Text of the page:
The purpose of this paper is to provide a basic understanding of water transfers in California with an emphasis on transfers that move water through the Sacramento-San Joaquin Delta (Delta). This paper provides an overview of various types of water transfers, their recent history, and the regulatory setting that governs transfers.
In its 1976 report, the Governor’s Commission on Water Rights recognized the importance of water transfers to the future of California’s water supply and made recommendations regarding the need for specific changes to the Water Code to facilitate the transfer of water. Many of these changes were accomplished in the following years and are reflected in the discussions below.
Water transfers involve a change in the place of water use, from the water’s historic point of diversion and use, to a new location either within or outside the watershed of origin. Water may be transferred from one user to another for a variety of purposes, including agricultural, municipal and industrial uses. It may also be transferred for environmental purposes such as in-stream flow augmentation and wildlife refuges. Water transfers and exchanges can be temporary (up to one year) or long-term (more than one year, but not permanent) or permanent.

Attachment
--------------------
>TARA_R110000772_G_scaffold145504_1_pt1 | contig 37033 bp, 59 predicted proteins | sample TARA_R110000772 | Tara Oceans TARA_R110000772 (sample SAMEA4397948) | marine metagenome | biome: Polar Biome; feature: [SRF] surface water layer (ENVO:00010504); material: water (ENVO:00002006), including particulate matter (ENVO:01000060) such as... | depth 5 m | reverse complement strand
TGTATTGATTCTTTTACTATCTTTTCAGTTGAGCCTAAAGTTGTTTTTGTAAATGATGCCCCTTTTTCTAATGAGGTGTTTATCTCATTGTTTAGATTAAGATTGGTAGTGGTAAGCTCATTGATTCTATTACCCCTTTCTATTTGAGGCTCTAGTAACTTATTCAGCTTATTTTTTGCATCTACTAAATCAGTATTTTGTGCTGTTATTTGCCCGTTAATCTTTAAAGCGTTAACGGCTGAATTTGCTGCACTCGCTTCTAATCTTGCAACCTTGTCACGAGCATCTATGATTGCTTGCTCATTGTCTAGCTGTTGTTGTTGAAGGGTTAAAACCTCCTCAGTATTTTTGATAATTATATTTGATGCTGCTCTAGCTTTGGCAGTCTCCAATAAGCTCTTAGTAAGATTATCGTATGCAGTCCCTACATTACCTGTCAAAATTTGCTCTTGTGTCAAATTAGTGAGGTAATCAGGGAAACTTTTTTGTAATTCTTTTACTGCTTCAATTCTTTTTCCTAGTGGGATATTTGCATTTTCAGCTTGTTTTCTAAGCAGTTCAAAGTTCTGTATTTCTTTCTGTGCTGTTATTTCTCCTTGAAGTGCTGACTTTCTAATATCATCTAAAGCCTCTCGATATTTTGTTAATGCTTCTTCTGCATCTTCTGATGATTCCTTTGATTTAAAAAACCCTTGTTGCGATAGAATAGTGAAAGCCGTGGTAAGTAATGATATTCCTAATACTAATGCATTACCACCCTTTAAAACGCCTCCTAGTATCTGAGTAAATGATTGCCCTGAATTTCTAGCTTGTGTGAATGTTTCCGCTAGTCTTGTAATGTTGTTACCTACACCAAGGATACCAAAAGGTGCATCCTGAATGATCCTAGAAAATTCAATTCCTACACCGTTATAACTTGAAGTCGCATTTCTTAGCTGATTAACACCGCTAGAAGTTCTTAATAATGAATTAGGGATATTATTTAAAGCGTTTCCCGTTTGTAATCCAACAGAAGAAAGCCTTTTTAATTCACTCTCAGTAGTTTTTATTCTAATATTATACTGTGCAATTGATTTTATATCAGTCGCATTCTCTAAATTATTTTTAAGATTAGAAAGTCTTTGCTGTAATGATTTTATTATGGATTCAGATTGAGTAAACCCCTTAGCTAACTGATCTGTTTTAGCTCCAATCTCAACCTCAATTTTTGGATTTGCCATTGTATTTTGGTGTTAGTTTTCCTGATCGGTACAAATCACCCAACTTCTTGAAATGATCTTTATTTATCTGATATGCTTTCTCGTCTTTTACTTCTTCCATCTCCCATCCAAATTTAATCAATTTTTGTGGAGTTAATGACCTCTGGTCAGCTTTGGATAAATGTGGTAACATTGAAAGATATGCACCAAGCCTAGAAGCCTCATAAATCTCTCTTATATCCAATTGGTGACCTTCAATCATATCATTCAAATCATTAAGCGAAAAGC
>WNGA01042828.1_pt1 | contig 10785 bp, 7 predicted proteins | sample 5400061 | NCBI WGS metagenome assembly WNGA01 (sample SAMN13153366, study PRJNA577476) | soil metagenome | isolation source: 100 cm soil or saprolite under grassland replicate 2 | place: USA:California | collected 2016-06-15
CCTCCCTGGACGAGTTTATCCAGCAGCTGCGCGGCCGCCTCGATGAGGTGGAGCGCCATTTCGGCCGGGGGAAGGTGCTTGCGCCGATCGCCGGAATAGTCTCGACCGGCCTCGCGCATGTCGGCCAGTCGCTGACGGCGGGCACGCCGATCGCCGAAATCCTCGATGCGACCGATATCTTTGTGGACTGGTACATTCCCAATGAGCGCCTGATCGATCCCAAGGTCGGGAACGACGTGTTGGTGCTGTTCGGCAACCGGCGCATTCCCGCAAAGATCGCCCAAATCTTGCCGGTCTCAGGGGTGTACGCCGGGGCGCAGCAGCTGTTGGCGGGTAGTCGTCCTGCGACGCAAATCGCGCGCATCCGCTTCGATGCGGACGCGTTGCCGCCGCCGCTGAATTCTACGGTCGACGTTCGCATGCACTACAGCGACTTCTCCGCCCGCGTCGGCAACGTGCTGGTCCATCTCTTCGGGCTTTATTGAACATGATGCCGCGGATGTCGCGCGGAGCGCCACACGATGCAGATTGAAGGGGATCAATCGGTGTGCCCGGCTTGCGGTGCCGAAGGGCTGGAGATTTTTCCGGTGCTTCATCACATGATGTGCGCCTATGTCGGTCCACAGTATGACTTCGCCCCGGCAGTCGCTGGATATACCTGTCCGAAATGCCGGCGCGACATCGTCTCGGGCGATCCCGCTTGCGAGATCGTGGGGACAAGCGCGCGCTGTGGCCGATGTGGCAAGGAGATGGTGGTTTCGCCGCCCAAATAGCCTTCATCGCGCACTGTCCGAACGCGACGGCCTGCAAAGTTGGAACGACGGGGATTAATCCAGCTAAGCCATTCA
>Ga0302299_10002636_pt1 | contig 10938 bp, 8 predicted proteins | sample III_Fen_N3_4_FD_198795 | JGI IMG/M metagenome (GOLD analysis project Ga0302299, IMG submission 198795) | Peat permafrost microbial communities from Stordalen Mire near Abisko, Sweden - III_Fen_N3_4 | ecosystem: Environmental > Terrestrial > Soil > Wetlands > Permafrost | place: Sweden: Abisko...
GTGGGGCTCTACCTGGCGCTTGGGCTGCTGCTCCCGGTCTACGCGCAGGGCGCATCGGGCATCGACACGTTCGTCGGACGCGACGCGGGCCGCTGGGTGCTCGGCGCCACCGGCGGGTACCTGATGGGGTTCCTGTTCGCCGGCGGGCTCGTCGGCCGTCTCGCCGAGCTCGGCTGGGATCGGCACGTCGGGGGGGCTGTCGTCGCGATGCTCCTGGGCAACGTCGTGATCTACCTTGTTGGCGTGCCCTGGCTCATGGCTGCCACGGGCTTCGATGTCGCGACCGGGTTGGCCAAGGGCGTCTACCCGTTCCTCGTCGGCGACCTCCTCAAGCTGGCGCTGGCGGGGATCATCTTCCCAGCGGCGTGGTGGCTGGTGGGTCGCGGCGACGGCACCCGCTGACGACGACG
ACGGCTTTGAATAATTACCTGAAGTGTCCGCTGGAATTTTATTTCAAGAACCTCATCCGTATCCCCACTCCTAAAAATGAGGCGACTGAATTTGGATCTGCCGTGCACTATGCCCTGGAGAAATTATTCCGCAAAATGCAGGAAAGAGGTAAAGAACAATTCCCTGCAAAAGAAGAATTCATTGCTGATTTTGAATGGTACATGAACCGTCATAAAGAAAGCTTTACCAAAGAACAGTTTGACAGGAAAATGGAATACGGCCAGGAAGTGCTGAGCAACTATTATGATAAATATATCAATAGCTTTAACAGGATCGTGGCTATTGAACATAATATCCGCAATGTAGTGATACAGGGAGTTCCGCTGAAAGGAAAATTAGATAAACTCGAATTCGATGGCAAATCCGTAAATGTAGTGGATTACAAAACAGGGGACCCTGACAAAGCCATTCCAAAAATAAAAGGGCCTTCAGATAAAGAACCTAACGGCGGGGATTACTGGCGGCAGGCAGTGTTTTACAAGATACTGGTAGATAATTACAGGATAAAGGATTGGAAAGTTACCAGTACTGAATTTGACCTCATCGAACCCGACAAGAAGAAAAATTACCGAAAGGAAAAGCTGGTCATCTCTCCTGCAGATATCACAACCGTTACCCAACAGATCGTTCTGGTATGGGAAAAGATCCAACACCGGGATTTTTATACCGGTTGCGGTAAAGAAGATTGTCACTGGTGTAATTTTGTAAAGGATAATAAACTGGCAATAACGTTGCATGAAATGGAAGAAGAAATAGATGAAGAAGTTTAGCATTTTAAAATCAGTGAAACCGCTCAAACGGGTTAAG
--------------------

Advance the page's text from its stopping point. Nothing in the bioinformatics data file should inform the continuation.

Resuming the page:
Water transfers can be an effective water management tool providing much-needed flexibility in the allocation and use of water in California. Transfers in California are primarily executed to meet dry-year demands rather than to obtain a primary water supply for either agricultural or municipal development. Transfers are particularly useful for meeting critical needs during drought periods. Transfers, however, must be carried out in a responsible manner in order to assure that they do not result in adverse impacts to other water users or unreasonable effects to the environment.